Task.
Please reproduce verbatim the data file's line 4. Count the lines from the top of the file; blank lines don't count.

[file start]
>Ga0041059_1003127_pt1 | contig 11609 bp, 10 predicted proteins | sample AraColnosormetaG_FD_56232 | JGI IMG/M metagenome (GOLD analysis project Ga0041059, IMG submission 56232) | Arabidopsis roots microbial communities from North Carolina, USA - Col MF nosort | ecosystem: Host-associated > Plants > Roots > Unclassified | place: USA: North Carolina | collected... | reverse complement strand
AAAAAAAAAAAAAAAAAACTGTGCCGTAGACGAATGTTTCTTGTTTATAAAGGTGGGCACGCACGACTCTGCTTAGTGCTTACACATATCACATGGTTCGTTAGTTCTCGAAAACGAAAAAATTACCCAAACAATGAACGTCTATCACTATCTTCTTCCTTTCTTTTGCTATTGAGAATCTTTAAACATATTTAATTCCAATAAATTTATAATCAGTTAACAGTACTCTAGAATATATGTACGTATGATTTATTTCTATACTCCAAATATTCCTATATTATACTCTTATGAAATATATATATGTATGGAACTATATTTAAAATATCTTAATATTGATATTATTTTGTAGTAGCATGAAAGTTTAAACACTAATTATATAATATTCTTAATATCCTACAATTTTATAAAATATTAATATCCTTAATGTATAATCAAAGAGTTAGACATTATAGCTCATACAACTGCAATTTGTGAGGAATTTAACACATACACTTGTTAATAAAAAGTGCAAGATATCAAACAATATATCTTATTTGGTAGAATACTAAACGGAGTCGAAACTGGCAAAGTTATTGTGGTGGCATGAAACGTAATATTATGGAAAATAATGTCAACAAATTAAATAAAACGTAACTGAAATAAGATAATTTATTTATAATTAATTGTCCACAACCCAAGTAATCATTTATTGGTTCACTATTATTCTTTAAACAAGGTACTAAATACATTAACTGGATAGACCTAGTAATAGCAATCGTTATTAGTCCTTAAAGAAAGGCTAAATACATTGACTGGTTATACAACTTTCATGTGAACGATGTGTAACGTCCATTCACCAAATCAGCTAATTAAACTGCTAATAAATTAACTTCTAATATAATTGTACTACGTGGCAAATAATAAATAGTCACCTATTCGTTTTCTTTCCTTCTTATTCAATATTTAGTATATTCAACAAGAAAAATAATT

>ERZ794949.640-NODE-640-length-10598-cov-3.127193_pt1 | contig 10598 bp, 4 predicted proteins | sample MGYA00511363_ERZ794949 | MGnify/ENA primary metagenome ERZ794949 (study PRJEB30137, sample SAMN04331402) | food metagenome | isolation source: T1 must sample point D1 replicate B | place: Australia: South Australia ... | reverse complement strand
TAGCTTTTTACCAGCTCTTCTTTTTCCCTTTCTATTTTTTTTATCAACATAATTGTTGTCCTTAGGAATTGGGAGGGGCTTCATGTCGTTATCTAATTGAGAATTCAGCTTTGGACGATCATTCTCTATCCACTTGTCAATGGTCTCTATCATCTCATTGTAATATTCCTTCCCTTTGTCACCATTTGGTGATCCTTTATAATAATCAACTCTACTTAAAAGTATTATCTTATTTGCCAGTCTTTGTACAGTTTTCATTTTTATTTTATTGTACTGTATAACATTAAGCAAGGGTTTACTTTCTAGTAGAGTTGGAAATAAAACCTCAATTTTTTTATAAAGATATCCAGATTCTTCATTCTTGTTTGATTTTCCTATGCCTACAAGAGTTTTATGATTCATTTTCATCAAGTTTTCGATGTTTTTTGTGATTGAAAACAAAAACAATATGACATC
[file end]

TAGCTTTTTACCAGCTCTTCTTTTTCCCTTTCTATTTTTTTTATCAACATAATTGTTGTCCTTAGGAATTGGGAGGGGCTTCATGTCGTTATCTAATTGAGAATTCAGCTTTGGACGATCATTCTCTATCCACTTGTCAATGGTCTCTATCATCTCATTGTAATATTCCTTCCCTTTGTCACCATTTGGTGATCCTTTATAATAATCAACTCTACTTAAAAGTATTATCTTATTTGCCAGTCTTTGTACAGTTTTCATTTTTATTTTATTGTACTGTATAACATTAAGCAAGGGTTTACTTTCTAGTAGAGTTGGAAATAAAACCTCAATTTTTTTATAAAGATATCCAGATTCTTCATTCTTGTTTGATTTTCCTATGCCTACAAGAGTTTTATGATTCATTTTCATCAAGTTTTCGATGTTTTTTGTGATTGAAAACAAAAACAATATGACATC